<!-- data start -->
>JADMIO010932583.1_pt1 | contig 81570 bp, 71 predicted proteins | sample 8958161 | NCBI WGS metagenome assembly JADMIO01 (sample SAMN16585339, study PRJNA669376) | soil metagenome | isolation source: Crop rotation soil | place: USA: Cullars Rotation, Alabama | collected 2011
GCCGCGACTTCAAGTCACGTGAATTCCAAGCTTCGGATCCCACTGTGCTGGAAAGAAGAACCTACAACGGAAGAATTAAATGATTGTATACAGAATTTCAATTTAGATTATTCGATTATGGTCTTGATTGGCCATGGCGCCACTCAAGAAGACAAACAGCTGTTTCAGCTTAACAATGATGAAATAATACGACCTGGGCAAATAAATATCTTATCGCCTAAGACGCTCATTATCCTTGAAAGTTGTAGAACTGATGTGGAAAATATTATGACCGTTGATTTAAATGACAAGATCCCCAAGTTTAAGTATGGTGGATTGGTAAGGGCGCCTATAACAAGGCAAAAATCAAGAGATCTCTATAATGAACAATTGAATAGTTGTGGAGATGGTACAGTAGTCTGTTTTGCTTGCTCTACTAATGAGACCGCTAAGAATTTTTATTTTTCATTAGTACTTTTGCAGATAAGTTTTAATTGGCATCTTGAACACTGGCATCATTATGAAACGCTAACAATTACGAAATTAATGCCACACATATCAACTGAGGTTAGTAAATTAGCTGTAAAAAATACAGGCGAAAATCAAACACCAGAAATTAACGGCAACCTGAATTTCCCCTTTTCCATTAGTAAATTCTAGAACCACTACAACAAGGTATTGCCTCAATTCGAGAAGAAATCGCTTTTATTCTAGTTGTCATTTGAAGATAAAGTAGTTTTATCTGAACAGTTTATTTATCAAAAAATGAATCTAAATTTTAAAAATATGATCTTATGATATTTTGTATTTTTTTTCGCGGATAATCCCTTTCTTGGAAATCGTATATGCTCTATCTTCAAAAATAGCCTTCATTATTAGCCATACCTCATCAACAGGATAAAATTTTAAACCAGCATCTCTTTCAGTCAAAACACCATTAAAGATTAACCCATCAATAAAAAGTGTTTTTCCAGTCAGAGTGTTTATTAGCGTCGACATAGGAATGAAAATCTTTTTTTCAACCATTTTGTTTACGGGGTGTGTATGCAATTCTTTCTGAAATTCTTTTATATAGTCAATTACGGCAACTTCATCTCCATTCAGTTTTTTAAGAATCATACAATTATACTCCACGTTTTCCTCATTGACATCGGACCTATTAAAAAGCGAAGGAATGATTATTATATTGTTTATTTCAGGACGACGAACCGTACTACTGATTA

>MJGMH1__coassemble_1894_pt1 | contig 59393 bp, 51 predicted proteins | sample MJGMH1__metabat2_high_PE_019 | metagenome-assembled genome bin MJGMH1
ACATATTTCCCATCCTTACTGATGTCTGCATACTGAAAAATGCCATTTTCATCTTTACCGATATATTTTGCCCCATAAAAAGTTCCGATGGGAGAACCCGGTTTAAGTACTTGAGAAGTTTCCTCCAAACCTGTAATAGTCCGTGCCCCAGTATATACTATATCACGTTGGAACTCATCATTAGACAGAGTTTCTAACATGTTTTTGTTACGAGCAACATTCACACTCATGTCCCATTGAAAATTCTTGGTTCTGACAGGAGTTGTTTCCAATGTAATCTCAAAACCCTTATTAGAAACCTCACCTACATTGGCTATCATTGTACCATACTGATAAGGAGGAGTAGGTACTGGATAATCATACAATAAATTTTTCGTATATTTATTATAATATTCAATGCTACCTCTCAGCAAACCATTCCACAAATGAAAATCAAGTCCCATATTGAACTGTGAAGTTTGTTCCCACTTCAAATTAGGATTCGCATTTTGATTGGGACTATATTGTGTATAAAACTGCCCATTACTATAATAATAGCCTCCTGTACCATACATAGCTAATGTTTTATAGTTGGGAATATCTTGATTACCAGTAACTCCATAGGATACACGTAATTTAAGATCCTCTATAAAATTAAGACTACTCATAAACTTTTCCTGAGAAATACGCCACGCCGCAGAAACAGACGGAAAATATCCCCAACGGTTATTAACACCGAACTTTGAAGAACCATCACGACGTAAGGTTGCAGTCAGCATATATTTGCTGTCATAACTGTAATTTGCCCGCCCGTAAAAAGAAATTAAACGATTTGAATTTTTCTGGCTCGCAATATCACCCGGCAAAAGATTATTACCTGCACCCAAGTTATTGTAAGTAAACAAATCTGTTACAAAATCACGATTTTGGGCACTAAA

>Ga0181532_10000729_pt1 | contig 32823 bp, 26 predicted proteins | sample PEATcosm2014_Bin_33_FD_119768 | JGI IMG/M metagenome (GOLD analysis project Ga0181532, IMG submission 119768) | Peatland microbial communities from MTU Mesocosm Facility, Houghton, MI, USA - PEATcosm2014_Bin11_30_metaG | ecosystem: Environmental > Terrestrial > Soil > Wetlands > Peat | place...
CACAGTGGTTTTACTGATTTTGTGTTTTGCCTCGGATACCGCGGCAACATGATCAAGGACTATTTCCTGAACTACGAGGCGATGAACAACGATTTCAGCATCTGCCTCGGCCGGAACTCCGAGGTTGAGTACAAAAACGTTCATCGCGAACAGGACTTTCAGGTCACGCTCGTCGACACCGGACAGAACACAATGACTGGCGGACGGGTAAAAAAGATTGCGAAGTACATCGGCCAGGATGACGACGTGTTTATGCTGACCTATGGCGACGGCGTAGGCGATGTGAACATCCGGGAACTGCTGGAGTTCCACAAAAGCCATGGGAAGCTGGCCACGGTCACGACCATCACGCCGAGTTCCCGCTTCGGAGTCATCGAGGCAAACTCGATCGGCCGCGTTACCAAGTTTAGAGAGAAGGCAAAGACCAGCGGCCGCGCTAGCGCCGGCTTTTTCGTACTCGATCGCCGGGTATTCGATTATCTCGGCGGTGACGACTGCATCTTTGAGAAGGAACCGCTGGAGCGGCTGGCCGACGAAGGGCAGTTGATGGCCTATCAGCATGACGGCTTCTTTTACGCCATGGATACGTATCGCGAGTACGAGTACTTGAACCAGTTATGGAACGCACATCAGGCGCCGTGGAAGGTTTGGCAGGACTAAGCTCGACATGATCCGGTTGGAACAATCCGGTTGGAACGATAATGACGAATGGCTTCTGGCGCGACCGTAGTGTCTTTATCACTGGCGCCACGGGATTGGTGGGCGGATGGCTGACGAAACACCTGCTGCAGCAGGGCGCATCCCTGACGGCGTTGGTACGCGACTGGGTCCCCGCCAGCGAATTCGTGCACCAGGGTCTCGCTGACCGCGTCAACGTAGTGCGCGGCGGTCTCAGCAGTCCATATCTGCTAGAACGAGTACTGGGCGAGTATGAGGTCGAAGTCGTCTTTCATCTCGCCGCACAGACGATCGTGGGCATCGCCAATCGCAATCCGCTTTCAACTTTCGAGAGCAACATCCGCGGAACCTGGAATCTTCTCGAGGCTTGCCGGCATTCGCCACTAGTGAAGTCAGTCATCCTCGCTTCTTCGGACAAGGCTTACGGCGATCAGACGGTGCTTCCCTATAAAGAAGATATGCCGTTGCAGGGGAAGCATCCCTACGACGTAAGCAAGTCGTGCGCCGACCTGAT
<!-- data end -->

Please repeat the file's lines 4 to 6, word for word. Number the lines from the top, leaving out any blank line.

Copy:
ACATATTTCCCATCCTTACTGATGTCTGCATACTGAAAAATGCCATTTTCATCTTTACCGATATATTTTGCCCCATAAAAAGTTCCGATGGGAGAACCCGGTTTAAGTACTTGAGAAGTTTCCTCCAAACCTGTAATAGTCCGTGCCCCAGTATATACTATATCACGTTGGAACTCATCATTAGACAGAGTTTCTAACATGTTTTTGTTACGAGCAACATTCACACTCATGTCCCATTGAAAATTCTTGGTTCTGACAGGAGTTGTTTCCAATGTAATCTCAAAACCCTTATTAGAAACCTCACCTACATTGGCTATCATTGTACCATACTGATAAGGAGGAGTAGGTACTGGATAATCATACAATAAATTTTTCGTATATTTATTATAATATTCAATGCTACCTCTCAGCAAACCATTCCACAAATGAAAATCAAGTCCCATATTGAACTGTGAAGTTTGTTCCCACTTCAAATTAGGATTCGCATTTTGATTGGGACTATATTGTGTATAAAACTGCCCATTACTATAATAATAGCCTCCTGTACCATACATAGCTAATGTTTTATAGTTGGGAATATCTTGATTACCAGTAACTCCATAGGATACACGTAATTTAAGATCCTCTATAAAATTAAGACTACTCATAAACTTTTCCTGAGAAATACGCCACGCCGCAGAAACAGACGGAAAATATCCCCAACGGTTATTAACACCGAACTTTGAAGAACCATCACGACGTAAGGTTGCAGTCAGCATATATTTGCTGTCATAACTGTAATTTGCCCGCCCGTAAAAAGAAATTAAACGATTTGAATTTTTCTGGCTCGCAATATCACCCGGCAAAAGATTATTACCTGCACCCAAGTTATTGTAAGTAAACAAATCTGTTACAAAATCACGATTTTGGGCACTAAA

>Ga0181532_10000729_pt1 | contig 32823 bp, 26 predicted proteins | sample PEATcosm2014_Bin_33_FD_119768 | JGI IMG/M metagenome (GOLD analysis project Ga0181532, IMG submission 119768) | Peatland microbial communities from MTU Mesocosm Facility, Houghton, MI, USA - PEATcosm2014_Bin11_30_metaG | ecosystem: Environmental > Terrestrial > Soil > Wetlands > Peat | place...
CACAGTGGTTTTACTGATTTTGTGTTTTGCCTCGGATACCGCGGCAACATGATCAAGGACTATTTCCTGAACTACGAGGCGATGAACAACGATTTCAGCATCTGCCTCGGCCGGAACTCCGAGGTTGAGTACAAAAACGTTCATCGCGAACAGGACTTTCAGGTCACGCTCGTCGACACCGGACAGAACACAATGACTGGCGGACGGGTAAAAAAGATTGCGAAGTACATCGGCCAGGATGACGACGTGTTTATGCTGACCTATGGCGACGGCGTAGGCGATGTGAACATCCGGGAACTGCTGGAGTTCCACAAAAGCCATGGGAAGCTGGCCACGGTCACGACCATCACGCCGAGTTCCCGCTTCGGAGTCATCGAGGCAAACTCGATCGGCCGCGTTACCAAGTTTAGAGAGAAGGCAAAGACCAGCGGCCGCGCTAGCGCCGGCTTTTTCGTACTCGATCGCCGGGTATTCGATTATCTCGGCGGTGACGACTGCATCTTTGAGAAGGAACCGCTGGAGCGGCTGGCCGACGAAGGGCAGTTGATGGCCTATCAGCATGACGGCTTCTTTTACGCCATGGATACGTATCGCGAGTACGAGTACTTGAACCAGTTATGGAACGCACATCAGGCGCCGTGGAAGGTTTGGCAGGACTAAGCTCGACATGATCCGGTTGGAACAATCCGGTTGGAACGATAATGACGAATGGCTTCTGGCGCGACCGTAGTGTCTTTATCACTGGCGCCACGGGATTGGTGGGCGGATGGCTGACGAAACACCTGCTGCAGCAGGGCGCATCCCTGACGGCGTTGGTACGCGACTGGGTCCCCGCCAGCGAATTCGTGCACCAGGGTCTCGCTGACCGCGTCAACGTAGTGCGCGGCGGTCTCAGCAGTCCATATCTGCTAGAACGAGTACTGGGCGAGTATGAGGTCGAAGTCGTCTTTCATCTCGCCGCACAGACGATCGTGGGCATCGCCAATCGCAATCCGCTTTCAACTTTCGAGAGCAACATCCGCGGAACCTGGAATCTTCTCGAGGCTTGCCGGCATTCGCCACTAGTGAAGTCAGTCATCCTCGCTTCTTCGGACAAGGCTTACGGCGATCAGACGGTGCTTCCCTATAAAGAAGATATGCCGTTGCAGGGGAAGCATCCCTACGACGTAAGCAAGTCGTGCGCCGACCTGAT